Editor's note: Meg Urry is the Israel Munson professor of physics and astronomy and chairwoman of the department of physics at Yale University, where she is the director of the Yale Center for Astronomy and Astrophysics. This article was written in association with The Op-Ed Project.
(CNN) -- Tonight, Tuesday, June 5, as the sun set on the East Coast, the planet Venus began its "transit" across the face of the sun. Pay close attention: Barring a miracle of future medicine, this is your only chance to witness such a crossing. The next one will take place in 2117.
That's because the transit of Venus is basically an eclipse, just like when the moon passes across the face of the sun. It requires a close alignment of the sun, Venus and Earth. The moon is not nearly as large as Venus but it is so close to Earth that its disk covers nearly the entire solar disk. Venus, on the other hand, is so far away that it appears as a small black dot covering about 3% of the solar disk.
Venus orbits the sun every 226 Earth-days, compared to our 365 days, so the two planets sort of pass each other relatively often. But their orbits lie in slightly canted planes, so the alignment needed for an eclipse happens only once a century or so.
Nearly 500 years ago, Johannes Kepler figured out the orbits of the planets. He understood that Venus was 30% closer to the sun than Earth, and that Mars was 50% more distant. But he didn't know how to measure the distance from any planet to the sun.
A century after Kepler, Edmund Halley, of comet fame, proposed measuring the distance from Earth to the sun using a series of observations of the transit of Venus from widely separated points on Earth.
Halley did not live to measure the next transit of Venus, in 1761, but others mounted worldwide expeditions that did the trick. The best measurements of that transit were made by Jeremiah Dixon and Charles Mason, of Mason-Dixon-line fame. Today, we can measure interplanetary distances far more accurately than the transit method allows, though amateurs can still contribute their measurements using an app from Astronomers Without Borders. As for the specialness of the transit, well, it's rarer than passages of Mr. Halley's famous comet.
The transit of Venus can't be observed with the Hubble Space Telescope because the extreme brightness of the sun would destroy the telescope and its instruments. But astronomers have figured out a clever way for Hubble to "observe" the effects of the transit on the light from the sun: by looking at the moon. The moon "shines" in reflected sunlight, so it is basically a weak mirror that is safe for Hubble to observe.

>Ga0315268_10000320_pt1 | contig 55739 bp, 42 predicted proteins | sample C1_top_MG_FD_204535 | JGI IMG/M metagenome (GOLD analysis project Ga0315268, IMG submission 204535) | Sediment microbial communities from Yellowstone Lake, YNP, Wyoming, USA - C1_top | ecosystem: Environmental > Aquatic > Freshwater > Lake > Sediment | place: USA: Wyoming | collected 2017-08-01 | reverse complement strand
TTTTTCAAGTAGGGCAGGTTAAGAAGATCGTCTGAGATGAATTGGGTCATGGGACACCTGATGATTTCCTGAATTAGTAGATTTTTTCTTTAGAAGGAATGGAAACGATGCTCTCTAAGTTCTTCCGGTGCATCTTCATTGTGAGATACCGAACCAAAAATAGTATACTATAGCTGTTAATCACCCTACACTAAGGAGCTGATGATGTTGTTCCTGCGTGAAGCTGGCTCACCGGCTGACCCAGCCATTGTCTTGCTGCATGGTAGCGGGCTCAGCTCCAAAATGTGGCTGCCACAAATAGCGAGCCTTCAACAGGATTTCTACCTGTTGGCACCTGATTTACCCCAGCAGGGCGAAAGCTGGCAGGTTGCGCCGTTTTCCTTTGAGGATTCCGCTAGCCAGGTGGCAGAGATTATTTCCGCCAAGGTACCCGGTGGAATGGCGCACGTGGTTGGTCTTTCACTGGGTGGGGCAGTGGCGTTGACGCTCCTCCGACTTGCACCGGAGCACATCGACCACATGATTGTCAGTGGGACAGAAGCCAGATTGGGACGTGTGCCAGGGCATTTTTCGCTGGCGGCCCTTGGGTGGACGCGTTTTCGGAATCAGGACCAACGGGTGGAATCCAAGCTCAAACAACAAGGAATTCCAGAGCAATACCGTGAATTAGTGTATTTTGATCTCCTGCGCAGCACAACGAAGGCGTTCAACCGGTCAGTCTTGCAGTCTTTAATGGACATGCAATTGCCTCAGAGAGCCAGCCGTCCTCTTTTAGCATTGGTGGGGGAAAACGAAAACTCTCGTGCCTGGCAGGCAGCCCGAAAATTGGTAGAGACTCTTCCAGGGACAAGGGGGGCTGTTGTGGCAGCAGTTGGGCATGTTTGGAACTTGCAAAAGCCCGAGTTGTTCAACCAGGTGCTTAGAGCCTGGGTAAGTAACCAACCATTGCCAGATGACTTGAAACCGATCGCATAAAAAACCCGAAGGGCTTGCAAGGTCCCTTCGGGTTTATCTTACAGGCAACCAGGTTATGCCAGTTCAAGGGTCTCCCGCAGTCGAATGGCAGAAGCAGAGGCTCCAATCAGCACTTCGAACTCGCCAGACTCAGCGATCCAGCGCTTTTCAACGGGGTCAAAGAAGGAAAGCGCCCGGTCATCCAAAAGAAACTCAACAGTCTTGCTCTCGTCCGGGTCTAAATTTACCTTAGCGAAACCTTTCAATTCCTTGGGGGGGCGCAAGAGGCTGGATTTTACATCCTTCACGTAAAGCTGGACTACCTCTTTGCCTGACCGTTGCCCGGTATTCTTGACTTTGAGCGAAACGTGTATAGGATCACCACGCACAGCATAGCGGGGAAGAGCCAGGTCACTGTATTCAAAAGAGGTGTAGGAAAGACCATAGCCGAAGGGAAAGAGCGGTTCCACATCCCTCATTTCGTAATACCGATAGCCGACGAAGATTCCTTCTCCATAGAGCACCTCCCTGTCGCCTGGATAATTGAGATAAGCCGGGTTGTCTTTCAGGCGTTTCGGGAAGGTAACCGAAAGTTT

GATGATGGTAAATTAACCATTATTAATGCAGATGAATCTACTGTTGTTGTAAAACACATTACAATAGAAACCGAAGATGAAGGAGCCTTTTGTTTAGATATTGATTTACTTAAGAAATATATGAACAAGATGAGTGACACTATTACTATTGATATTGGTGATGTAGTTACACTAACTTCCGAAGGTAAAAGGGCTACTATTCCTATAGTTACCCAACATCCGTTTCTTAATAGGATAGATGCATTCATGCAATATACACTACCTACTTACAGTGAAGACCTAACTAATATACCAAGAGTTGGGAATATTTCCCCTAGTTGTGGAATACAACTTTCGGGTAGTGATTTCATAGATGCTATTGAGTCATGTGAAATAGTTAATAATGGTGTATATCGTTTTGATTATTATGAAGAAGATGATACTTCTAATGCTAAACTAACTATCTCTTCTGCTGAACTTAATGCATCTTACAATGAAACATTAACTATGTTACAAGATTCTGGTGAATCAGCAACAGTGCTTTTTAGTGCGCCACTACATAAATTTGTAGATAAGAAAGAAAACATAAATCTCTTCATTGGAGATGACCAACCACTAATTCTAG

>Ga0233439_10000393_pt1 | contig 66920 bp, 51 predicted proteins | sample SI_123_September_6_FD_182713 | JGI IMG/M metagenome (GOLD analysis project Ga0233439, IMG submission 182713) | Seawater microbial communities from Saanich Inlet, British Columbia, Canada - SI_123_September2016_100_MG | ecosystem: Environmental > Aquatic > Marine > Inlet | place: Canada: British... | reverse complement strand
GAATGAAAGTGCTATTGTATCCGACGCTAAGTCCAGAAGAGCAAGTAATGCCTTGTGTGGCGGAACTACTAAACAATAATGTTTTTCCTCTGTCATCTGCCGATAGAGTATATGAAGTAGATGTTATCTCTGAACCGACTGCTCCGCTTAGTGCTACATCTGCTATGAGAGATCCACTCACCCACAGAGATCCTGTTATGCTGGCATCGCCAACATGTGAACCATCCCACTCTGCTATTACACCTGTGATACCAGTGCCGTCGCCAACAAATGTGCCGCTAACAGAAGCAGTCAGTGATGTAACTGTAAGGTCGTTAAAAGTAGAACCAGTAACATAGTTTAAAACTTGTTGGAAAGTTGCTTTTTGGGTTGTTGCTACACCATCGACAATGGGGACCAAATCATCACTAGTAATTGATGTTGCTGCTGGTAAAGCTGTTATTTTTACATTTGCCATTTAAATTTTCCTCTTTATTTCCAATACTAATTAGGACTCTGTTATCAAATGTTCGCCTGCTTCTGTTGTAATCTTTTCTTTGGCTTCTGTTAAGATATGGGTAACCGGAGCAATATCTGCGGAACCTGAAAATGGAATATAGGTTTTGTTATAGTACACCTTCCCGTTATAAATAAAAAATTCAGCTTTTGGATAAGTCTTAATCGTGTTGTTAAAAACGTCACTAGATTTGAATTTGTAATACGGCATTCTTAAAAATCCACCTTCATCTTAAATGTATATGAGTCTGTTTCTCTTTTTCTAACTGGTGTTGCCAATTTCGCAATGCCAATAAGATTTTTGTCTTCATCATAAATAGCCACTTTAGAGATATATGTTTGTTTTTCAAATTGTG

The reason astronomers want to observe reflected sunlight during the transit of Venus is to test whether they can detect the faint imprint of passage of the sun's light through the atmosphere of Venus. They have used similar observations of more distant stars to find "exoplanets" (planets orbiting stars other than the sun) and in a few rare cases, to measure characteristics of the exoplanet atmospheres.
The goal of the Hubble observations is to find signs of life and/or habitability, such as water or carbon dioxide in the atmosphere. Hubble will focus its cameras on the moon for the full six hours of the transit of Venus. So the transit of Venus is now being used to help us learn about other Solar Systems.
Venus is the second closest planet to the sun, after Mercury; Earth is third; Mars is fourth. That means only Mercury and Venus (and our moon) can cause eclipses from a vantage point on the Earth. But if we lived on Jupiter, Earth and Mars could also be seen (rarely!) transiting across the sun.
Here is the poor man's way to "see" the transit of the Earth across the sun: look with the Hubble Space Telescope at Jupiter in 2014, to see the reflected light of the sun from Jupiter's surface. (The light falling on Jupiter, and being reflected from there, is what we would see if we lived on Jupiter. The sun is too bright for Hubble to observe directly.)
Those Hubble measurements would reveal whether signs of life on Earth -- signs of us! -- are detectable in starlight as a planet with an atmosphere transits across the star.
Drake Deming, professor at the University of Maryland, points out that Earth can be seen transiting the sun from many vantage points throughout our galaxy. If there is intelligent life out there, maybe it is looking for signs of life on Earth from such transits.
You may have witnessed the last transit of Venus in 2004. But the one before that was visible only to your great-great-grandparents, on December 6, 1882.
As William Harkness (1837-1903), then director of the U.S. Naval Observatory, said on the eve of the 1882 transit: "There will be no other transits of Venus 'til the 21st century of our era has dawned upon the Earth. When the last transit occurred the intellectual world was awakening from the slumber of ages, and that wondrous scientific activity, which has led to our present advanced knowledge, was just beginning. What will be the state of science when the next transit season arrives God only knows. Not even our children's children will live to take part in the astronomy of that day."
You are in that day, another age of wondrous scientific activity. What will the world of your great-great grandchildren be like in 2117?
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The opinions expressed in this commentary are solely those of Meg Urry.